Farm land rental rates continue to increase for 2012 production year
Farm land rental rates continue to increase during the first quarter of the 2012 growing season.
As the 2012 crop production season moves into full swing, land rent values continue to be important in most rural communities across the state. A landlord often asks, “What is the average cash land rent in my county?” But the question they really want answered is “What is the highest farm land cash rent being paid in my area?”
Seldom do landowners want to be average within a large area like a county that has a wide range of rental rates with low to high valued land. Landowners can visit Dennis Stein’s web page to find the most recent Michigan State University Department of Agriculture, Food and Resource Economics Report #642 titled “Michigan Farm Land Values and Rental Survey” and another report titled “Farmland Rental Rates Summary.” This report summarizes information taken from the USDA’s Farm Service Agency database which compiles many categories of agricultural information reported by farm producers such as paid rent. Additional information on Stein’s website such as the landlord checklist can be helpful for a landlord who is trying to evaluate land values/rents with others.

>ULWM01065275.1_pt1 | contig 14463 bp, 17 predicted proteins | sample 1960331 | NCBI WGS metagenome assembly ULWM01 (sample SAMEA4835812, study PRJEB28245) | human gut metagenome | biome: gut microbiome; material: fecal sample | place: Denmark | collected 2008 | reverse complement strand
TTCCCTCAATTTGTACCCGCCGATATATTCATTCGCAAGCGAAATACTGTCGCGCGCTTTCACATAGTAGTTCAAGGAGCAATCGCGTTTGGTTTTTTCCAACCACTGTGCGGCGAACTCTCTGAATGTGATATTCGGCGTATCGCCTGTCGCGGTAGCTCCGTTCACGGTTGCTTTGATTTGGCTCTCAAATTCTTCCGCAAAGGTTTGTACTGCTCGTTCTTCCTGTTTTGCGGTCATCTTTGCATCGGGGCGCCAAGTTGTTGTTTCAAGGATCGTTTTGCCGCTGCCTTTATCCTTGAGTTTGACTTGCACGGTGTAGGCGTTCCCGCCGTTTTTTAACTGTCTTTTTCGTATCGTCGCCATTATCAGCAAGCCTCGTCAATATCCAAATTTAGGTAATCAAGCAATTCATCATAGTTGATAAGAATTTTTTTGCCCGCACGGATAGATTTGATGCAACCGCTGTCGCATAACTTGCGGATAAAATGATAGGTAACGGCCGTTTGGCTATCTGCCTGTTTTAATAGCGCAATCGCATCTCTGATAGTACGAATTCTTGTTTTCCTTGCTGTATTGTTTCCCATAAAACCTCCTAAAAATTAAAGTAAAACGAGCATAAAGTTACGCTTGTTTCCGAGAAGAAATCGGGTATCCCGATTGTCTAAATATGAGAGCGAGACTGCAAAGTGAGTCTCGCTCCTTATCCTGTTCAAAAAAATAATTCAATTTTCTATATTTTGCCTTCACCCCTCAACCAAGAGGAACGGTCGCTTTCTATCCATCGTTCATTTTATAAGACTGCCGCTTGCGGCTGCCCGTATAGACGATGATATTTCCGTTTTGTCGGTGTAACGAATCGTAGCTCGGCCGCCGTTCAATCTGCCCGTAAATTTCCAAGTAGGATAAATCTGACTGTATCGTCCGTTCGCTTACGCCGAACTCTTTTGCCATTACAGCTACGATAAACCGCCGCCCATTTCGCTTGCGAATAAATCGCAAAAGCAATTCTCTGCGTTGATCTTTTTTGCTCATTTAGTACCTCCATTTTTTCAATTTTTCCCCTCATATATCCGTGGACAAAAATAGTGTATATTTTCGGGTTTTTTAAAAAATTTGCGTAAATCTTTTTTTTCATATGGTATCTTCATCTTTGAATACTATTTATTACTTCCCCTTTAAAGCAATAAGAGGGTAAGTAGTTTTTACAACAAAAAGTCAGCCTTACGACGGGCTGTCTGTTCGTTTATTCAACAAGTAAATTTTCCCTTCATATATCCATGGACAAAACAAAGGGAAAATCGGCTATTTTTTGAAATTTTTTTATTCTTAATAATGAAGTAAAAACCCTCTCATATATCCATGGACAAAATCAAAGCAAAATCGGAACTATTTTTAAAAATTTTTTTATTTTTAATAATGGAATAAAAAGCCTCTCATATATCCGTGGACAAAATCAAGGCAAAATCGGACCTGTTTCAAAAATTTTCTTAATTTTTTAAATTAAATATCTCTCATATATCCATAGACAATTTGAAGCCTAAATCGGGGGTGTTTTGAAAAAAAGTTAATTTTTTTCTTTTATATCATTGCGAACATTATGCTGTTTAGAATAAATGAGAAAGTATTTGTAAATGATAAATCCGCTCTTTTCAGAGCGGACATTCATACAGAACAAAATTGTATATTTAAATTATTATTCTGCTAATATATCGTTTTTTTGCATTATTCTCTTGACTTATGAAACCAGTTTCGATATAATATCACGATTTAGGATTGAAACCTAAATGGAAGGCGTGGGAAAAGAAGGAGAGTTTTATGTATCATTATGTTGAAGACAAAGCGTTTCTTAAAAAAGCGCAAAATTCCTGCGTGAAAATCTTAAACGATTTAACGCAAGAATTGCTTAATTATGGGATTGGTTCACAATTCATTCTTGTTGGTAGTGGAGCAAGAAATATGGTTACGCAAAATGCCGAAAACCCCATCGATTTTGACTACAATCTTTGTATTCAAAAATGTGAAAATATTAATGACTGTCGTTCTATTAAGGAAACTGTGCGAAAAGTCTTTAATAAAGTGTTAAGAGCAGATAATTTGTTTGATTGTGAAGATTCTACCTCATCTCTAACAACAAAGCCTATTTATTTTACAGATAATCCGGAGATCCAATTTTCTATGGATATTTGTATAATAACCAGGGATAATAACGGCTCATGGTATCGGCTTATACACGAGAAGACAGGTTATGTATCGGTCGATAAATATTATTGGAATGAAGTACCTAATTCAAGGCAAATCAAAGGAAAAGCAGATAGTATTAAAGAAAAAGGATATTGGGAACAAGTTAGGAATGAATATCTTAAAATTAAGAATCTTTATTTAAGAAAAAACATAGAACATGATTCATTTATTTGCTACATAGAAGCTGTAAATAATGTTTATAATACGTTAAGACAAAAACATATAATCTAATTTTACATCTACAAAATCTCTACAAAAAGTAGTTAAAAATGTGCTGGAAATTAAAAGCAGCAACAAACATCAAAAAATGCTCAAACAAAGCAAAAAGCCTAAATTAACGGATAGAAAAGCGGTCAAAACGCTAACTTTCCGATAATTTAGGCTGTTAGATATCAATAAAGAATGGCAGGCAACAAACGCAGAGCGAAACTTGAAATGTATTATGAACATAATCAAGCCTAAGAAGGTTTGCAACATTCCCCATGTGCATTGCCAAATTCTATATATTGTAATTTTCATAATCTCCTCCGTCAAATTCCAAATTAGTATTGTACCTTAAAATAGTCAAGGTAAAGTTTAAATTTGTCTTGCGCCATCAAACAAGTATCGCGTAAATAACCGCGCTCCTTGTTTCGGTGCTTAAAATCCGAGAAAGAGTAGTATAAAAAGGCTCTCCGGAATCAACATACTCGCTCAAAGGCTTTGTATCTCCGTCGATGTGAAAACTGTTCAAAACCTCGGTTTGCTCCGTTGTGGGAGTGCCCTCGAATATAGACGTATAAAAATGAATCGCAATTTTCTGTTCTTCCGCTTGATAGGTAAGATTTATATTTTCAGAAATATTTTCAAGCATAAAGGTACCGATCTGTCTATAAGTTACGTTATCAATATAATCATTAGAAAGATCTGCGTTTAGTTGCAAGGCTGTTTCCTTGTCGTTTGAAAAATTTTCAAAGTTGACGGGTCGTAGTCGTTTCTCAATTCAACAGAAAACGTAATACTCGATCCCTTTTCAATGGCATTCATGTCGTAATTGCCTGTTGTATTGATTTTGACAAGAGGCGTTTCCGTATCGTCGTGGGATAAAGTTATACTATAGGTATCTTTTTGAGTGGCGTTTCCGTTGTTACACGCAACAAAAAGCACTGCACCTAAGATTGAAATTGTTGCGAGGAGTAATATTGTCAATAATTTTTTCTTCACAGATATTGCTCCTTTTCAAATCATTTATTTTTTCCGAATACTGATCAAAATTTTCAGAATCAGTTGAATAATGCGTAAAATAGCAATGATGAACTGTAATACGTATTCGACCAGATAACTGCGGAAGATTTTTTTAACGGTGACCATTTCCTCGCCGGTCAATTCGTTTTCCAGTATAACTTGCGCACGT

Not every parcel of land will increase rent values for 2012. Many farms have already seen increases over the past few years, raising them to their current rental values. Farms that have been under multi-year agreements are more likely to be in a position for some level of increase in the land rent value for 2012. It is important to note that not all land is equal and that the value of fair rent should reflect those differences. Crop history, yield history, tile drainage, fertility, size of field and other factors all affect rent value. Each of these factors can add to or decrease the rental value of farmland.
Communication is the key to obtaining a reasonable farm land rental value for both the landowner and the renter. It is a good practice to sit down with your renter and review how they value your farm property. During this discussion you may both be able to identify actions that can improve your land’s value over time.
Another important part of any farmland rental situation is to make sure that a written rental agreement is in place to protect the rights of both the renter and landowner. Verbal land rental agreements can work in some situations but can leave both the landowner and the renter at risk. To avoid conflicts and confusion it is necessary to get your land rental agreements down on paper. If you are looking for some examples of written farm land rental agreements, you may want to visit Dennis Stein’s website which has several downloadable example rental agreements. Each situation may be just a little different from the next so making adjustments to a standard rental agreement is something that is often recommended to ensure it meets your needs.